A CHURCH in Farnivane outside Bandon, which was built even before Catholic Emancipation was granted in 1829, is set to celebrate its remarkable bicentenary on September 18th.
Bishop Fintan Gavin will celebrate the 2pm mass at St Martin’s Church with Parish Priest Fr Bernard Cotter – which is in Murragh & Templemartin Parish – and a plaque showing the name of the church and the date 1821 will be erected on the wall of the church afterwards.
Due to Covid restrictions, there will be a limit on the numbers allowed into the church, but organisers are setting up seating around the grounds of the church where a big screen will allow parishioners to take part in the celebrations.
As well as celebrating this important milestone, a booklet is being prepared which will outline the history of the church and the surrounding areas.
‘Local historian Sean Crowley and retired primary school principal Donie Keane, are compiling the booklet,’ said organiser Maureen Power. ‘Memories, stories and photos have been gathered from locals and it will be a general overview of how life has changes in the past 200 years.’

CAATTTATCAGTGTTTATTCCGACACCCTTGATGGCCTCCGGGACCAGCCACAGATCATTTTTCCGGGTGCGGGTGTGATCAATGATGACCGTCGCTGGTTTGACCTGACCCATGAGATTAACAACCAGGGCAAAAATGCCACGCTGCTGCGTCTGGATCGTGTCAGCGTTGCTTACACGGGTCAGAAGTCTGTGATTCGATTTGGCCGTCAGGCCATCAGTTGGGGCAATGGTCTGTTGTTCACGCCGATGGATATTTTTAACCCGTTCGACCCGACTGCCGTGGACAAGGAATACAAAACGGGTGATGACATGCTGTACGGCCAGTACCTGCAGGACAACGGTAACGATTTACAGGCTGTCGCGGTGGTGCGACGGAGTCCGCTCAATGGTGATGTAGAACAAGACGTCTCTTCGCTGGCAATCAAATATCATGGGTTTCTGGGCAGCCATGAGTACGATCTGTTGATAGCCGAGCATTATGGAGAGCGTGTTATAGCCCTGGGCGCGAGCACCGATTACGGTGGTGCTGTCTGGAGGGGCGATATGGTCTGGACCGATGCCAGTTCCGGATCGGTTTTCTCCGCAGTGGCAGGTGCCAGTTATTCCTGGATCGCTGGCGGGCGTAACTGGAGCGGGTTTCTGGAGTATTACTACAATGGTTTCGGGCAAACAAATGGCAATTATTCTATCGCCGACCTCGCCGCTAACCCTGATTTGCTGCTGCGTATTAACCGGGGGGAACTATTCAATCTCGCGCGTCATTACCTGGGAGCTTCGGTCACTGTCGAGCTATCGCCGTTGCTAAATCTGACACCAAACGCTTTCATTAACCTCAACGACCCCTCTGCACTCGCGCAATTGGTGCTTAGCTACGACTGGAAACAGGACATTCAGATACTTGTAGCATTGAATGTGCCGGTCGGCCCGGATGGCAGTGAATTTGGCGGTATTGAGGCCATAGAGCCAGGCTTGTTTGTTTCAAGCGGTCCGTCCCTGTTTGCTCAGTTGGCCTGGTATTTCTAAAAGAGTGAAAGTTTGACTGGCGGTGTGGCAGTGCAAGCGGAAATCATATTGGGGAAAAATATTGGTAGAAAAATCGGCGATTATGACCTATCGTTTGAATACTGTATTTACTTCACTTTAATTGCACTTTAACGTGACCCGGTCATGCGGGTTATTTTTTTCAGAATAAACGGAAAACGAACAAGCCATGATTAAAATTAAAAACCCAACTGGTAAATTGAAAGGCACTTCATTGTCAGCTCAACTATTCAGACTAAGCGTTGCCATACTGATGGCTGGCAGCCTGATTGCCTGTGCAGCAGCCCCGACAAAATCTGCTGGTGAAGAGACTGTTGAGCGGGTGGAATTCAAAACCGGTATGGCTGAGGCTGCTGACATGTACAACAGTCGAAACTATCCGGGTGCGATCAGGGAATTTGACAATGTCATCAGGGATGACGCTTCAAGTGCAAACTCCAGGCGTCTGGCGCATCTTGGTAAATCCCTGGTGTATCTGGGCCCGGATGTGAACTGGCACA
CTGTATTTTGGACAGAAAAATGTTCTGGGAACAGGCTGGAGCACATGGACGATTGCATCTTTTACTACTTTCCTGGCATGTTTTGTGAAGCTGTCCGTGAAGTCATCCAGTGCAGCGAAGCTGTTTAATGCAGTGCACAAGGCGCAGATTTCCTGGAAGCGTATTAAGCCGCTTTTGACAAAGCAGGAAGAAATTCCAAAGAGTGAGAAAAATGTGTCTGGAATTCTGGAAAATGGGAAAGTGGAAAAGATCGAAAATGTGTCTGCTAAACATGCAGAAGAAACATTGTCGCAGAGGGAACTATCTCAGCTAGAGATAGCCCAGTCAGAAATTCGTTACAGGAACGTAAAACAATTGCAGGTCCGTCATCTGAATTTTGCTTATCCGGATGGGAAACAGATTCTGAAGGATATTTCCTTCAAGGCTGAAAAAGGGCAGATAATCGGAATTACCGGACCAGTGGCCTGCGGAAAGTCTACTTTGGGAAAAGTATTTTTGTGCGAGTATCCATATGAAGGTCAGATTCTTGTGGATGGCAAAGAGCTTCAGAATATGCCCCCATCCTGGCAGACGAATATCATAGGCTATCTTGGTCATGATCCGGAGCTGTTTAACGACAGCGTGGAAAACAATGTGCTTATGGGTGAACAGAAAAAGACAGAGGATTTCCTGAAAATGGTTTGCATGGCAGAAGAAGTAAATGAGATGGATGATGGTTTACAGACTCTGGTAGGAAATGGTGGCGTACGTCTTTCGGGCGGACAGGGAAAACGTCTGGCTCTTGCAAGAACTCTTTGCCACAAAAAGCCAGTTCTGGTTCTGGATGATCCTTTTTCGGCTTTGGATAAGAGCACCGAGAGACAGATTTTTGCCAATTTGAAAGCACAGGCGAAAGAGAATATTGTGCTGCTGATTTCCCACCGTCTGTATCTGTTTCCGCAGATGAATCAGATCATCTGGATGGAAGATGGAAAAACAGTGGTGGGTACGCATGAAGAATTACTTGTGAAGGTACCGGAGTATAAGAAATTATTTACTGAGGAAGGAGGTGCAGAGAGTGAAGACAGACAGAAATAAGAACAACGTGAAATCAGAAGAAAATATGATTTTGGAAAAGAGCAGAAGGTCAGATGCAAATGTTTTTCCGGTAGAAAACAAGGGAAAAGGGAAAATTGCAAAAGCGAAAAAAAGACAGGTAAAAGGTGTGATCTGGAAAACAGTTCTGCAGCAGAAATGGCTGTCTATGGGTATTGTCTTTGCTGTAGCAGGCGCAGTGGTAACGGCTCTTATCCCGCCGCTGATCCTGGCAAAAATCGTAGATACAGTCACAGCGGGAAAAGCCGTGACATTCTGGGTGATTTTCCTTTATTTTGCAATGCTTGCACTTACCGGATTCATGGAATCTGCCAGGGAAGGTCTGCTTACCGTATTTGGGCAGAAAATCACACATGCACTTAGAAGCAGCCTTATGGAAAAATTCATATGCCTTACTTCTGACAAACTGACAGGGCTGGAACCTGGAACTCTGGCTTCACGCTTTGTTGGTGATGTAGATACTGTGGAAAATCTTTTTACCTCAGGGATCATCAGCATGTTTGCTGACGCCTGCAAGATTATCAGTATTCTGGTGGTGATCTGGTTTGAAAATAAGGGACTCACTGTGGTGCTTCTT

She added that photos of groups and individuals currently involved in the church have been taken and photos of priests who had been curates in St Martin’s were also sourced. ‘We hope that the booklet, will do justice to the memory of a faithful people,’ said Maureen.
Ahead of the celebrations, the church was painted internally and externally, with the altar carpet being replaced and there are plans to get broadband installed to allow a livestream of the event on the date. A grant from Cork County Council towards the costs, as well as donations from local people, have made all this possible.
Local historian Sean Crowley said it is only right and fitting that they are to celebrate the bicentenary of St Martin’s Church. ‘This place has lived through many historic events, including the granting of Catholic Emancipation, the great hunger, land wars and War of Independence. It has been a major part of the lives of the local community and has been with them throughout their trials and tribulations, their celebrations and their sorrow,’ said Sean.
Built in 1821, the present church replaced an earlier church which was situated about 100 yards west of the current site. The original church, which was built around 1730, is reputed to have been the first church built after the reformation and this is recorded in the Cork Diocesan records.
Built by the Lordan family from nearby Mossgrove, who were also roadbuilders at the time, the construction of St Martin’s Church was a significant undertaking at the time because Catholic Emancipation didn’t come until 1829.
In its early years, the church was also used as a school and it is recorded that in 1826, a ‘Timothy Sheehan’ taught 130 pupils there, while in the Lewis Report of 1837, the chapel is referred to as a ‘small plain edifice’.